image

This is the code for receiving the data over the other port the TTL USART, not the one having problems CDC Serial !  It basically fills out a buffer called usart_rx_buf, but this not the cdc_data_rx buffer so how could they interfere?  Eureka ! Buffer overflow – the index used to access the buffer byte  uasart_rx_pos was going crazy out of bounds. Indeed I looked at how usart_rx_pos was declared:

image

The only other place where this variable was used was in this non-interrupt code:

image

Now this is a big problem, let’s look at the last statement

usart_rx_pos = 0

If we look at the disable of this instruction, on a PIC 8 bit controller we can see that it takes actually 2 instruction to complete it:

image

This is because this is a 2 bytes variable . Now think what would happen if the interrupt happens between these two instructions. The interrupt mentioned above modifies the variable. So while the main code thinks it has “0” in usart_rx_pos, in fact it only sets to 0 the second part of the variable the first one could have been modified by an interrupt! Thus the unpredictable behavior … usart_rx_pos becomes a random variable which causes the buffer overflow. Data is written at random locations in program memory . Scarrrrrry !

So how did this happened , even if  “I’ve been there done that” many times ? Well the timer interrupt code was not inside an interrupt initially , I later migrated it to an interrupt and forgot to do a sanity check of variable types. In fact I don’t need an int for usart_rx_pos (the buffer is smaller than 255). So I changed it’s declaration  to:

image

Now that writing of one byte is done in single instruction there’s no risk of corruption by an interrupt updating same variable. However as we’ll see below this is only part of the solution. Below is the disassembly code of writing 0 to a one byte variable:

image

Please note that I also added an important ‘volatile’ specification in front of all variables modified by the interrupt code.  Actually the lack of ‘volatile’ was my second guess why the bug happened. Without ‘volatile’ compiler might think that there’s no other place where the variable can change besides the spot it compiles. So it might optimize the code in weird ways. Here is an example, if a variable is not volatile the compiler could theoretically update this code

x =  1;
y = 0;
x = 1;

to simply

x = 1;
y = 0;

It removes the second assignment of x since it considers it redundant, while in fact if you have an interrupt executing let’s say before y=0 , and modifying x=0 thus in this case the  x=1 at the end is necessary ! So ‘volatile’ basically tells the compiler that a variable can change suddenly ‘out of the blue’ and it should take care while optimizing the code and not to remove any assignments even if they look redundant.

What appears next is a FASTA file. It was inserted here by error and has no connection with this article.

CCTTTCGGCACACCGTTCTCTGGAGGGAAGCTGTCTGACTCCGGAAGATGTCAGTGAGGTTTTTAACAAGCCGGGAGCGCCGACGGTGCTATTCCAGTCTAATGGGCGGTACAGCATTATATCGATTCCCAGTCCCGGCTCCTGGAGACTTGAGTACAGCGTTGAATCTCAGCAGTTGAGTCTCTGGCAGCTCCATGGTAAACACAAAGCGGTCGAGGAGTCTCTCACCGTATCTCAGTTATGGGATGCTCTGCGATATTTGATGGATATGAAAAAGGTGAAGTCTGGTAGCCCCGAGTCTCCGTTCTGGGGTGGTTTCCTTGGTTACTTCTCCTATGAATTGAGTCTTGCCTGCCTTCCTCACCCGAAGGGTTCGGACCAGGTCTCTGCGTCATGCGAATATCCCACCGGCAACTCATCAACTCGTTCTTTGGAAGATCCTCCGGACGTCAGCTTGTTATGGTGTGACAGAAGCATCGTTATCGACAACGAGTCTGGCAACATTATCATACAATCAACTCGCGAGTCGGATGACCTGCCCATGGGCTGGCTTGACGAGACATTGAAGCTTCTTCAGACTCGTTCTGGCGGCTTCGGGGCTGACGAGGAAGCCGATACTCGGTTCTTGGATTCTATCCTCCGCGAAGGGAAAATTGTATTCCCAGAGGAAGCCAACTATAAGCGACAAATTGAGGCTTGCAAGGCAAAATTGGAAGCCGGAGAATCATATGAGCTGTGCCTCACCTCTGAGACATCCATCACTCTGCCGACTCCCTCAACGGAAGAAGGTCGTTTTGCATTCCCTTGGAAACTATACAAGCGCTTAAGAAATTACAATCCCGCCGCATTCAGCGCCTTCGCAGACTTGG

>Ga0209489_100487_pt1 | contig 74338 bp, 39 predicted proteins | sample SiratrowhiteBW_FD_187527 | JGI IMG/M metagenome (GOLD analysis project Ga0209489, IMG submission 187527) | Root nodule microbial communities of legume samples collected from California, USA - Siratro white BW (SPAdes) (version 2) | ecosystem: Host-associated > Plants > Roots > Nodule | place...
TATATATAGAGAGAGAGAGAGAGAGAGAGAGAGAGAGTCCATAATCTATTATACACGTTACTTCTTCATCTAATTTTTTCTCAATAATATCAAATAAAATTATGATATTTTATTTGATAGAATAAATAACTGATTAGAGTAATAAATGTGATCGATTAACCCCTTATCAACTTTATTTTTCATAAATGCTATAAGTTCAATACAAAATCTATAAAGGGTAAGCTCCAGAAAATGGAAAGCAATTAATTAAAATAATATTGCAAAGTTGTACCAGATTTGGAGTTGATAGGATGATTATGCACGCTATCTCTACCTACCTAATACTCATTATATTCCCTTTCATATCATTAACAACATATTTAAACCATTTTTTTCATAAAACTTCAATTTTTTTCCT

I’ll now present my final solution to ensure the interrupt code does not modify usart_rx_pos and usart_rx_buf  while we’re processing it in non-interrupt code.  The solution is to prevent the interrupt from happening during that time. No worries, if interrupt has to happen while it was disabled by us -  there ‘s usually  a flag set and the interrupt will happen eventually once we’re re-enabling it. Because the processing in session_new_char() might take a while (and you don’t want to disable USART receiving interrupts for a long time) my strategy was to declare two SAFE non-volatile variables and copy data over quickly then re-enable the interrupt. Please note that this code would work fine even if usart_rx_pos was an int (dual instruction assignment) :

image

 

image

 

Please note that I didn’t have to disable all interrupts, it was enough to disable only the interrupts that would cause our variable to be modified (the USART Receive interrupt). It’s enabled  or disabled by the RC1IE flag in PIE1 register.

After testing this new code, the problem was gone. So now I am thinking “everything is for the best” , I spent some time tracing a bug, but I learned along the way and sure thing  I wrote this tutorial so I never again forget that interrupts can modify variables when you don’t expect to !

Bottom line:

A.  Declare variables modified in interrupts as  ‘volatile’ to stop compiler doing nasty things to them
B.  Disable the interrupts that can modify those variables, while working with these variables in a non-interrupt code (both reading and writing), this will create a so called ‘atomic’ code, called so because it cannot be split by an interrupt.
C.  Keep ‘the atomic’ code short – the interrupts can wait , but not for too long in some cases.  For example the hardware USART buffer on my device only has 2 bytes – so it would get filled and lost soon if the processing done in the interrupt   would be halted for too long.
D. Have fun. Life is beautiful even when debugging Smile

/starlino/

Quadcopter Prototype using Acc_Gyro and a PIC

For anyone following this site, here is what I've been up to lately – building a quadcopter based on the Acc_Gyro 5DOF IMU sensor and a 16bit PIC. Although it's still a work in progress I decided to start putting together an article placeholder and build it up as project evolves. It's going to be a long one !

The source code will be Open-Source and will be hosted on Google Code, you can get code for quad copter here:

http://code.google.com/p/picquadcontroller/source/browse/#svn/trunk